Build your own custom blog CMS with Airtable and GatsbyJS
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Build your own custom blog CMS with Airtable and GatsbyJS

Here's how you can make a GatsbyJS blog with an Airtable CMS backend.

At Airtable, we make it possible for anyone—not just developers—to create the tools they need in order to do the work that matters to them. You don't need to know any code to build a CMS that works exactly how your team wants.

For those who do want to add some custom code to their bases, the Airtable API gives you plenty of options for creating exciting tools. In this technical post, we'll show you how to use GatsbyJS and Airtable to build a custom CMS for your blog.

Introduction to static site generators

Modern javascript frameworks like Node.js and React.js let you build just about any kind of web site or app you can imagine, but getting started can often take a lot of boilerplate and backend configuration. If you want to leverage these frameworks for site design without the backend hassle, you can use static site generators like GatsbyJS, which compile your data and scripts together into a single package of assets that can be easily served from any web host, without a supporting database or server app.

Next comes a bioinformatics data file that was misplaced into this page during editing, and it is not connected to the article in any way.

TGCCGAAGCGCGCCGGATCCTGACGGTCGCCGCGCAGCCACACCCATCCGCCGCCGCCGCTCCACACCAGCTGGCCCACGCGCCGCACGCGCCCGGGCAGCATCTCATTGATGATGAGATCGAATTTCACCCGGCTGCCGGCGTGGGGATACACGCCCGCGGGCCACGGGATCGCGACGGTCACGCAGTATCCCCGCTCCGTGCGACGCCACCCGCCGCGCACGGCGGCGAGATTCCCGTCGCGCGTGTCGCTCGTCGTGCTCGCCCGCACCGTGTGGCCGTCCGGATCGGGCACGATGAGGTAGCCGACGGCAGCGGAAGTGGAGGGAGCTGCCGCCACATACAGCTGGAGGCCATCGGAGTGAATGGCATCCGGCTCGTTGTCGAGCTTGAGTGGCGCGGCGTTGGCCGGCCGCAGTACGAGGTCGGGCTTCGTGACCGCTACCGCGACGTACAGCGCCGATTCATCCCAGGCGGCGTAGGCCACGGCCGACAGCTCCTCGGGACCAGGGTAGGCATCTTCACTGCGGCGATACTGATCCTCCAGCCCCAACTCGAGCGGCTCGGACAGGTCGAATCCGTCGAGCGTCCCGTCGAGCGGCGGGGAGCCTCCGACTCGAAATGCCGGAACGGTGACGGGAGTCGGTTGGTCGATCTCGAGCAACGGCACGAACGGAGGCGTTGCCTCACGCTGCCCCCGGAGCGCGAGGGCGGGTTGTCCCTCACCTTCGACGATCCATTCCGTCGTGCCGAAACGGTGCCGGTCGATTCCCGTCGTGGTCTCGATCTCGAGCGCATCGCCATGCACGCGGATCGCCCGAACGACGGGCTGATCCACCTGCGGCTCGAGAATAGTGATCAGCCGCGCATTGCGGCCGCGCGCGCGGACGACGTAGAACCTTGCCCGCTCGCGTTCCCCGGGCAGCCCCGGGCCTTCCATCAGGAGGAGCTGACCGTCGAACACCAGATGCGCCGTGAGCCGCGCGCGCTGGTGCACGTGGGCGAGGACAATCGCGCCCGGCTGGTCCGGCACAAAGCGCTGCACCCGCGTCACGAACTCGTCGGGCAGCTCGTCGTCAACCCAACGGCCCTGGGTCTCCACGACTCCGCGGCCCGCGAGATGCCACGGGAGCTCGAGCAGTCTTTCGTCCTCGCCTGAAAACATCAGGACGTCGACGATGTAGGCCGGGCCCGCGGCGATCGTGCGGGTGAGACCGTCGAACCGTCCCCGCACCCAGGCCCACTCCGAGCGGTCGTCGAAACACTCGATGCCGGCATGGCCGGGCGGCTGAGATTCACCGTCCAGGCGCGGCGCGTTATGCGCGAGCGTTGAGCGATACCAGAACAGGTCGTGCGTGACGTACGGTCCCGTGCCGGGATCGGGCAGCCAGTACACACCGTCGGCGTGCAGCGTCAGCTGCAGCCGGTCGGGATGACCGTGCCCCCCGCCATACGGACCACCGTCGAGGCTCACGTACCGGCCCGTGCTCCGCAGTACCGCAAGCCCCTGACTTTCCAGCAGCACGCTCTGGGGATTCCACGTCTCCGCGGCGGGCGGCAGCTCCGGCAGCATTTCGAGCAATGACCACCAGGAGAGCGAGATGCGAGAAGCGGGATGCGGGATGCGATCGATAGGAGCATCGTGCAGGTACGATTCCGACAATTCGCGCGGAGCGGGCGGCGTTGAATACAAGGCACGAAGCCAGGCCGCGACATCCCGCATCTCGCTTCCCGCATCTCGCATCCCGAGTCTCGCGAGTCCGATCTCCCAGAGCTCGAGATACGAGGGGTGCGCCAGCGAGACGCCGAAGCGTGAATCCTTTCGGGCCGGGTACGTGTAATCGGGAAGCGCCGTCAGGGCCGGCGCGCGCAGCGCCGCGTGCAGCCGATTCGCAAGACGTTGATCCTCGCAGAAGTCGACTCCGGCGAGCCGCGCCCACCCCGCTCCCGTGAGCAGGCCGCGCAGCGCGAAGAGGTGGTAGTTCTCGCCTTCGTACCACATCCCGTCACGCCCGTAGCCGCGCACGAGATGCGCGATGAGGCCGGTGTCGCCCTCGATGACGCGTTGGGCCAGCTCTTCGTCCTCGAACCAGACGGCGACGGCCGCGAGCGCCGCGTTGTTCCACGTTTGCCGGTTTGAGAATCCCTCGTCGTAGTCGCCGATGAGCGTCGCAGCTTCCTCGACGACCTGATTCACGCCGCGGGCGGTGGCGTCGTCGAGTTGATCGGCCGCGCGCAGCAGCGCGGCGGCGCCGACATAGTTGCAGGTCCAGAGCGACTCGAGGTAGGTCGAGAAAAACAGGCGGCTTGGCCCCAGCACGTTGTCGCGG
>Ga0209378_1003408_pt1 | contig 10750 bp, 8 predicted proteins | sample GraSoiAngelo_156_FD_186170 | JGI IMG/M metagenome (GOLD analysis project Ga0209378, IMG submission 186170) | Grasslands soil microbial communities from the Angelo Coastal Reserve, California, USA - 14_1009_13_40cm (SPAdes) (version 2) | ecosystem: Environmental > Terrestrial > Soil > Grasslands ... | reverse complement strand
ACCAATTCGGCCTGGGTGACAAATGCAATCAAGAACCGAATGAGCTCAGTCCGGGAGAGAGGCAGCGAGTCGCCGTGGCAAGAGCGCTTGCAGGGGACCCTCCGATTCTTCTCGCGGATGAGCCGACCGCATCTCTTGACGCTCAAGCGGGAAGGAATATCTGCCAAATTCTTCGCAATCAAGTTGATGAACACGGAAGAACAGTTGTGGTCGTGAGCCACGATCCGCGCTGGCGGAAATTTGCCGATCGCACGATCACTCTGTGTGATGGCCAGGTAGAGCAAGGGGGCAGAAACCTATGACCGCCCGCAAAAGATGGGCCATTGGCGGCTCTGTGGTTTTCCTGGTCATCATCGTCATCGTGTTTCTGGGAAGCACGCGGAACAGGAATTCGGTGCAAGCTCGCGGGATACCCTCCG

The "static" in static site generator does, however, mean you have to rebuild the site when content changes. This makes status tracking your content extra important, so most static site generators talk to some sort of content management system (CMS) to retrieve content at build time.

In this guide, we'll show you how you can make a GatsbyJS blog with an Airtable CMS backend, using the gatsby-source-airtable plugin developed by Kev Zettler to access the Airtable API. In the process, we'll learn more about GraphQL, a structured query language at the heart of GatsbyJS.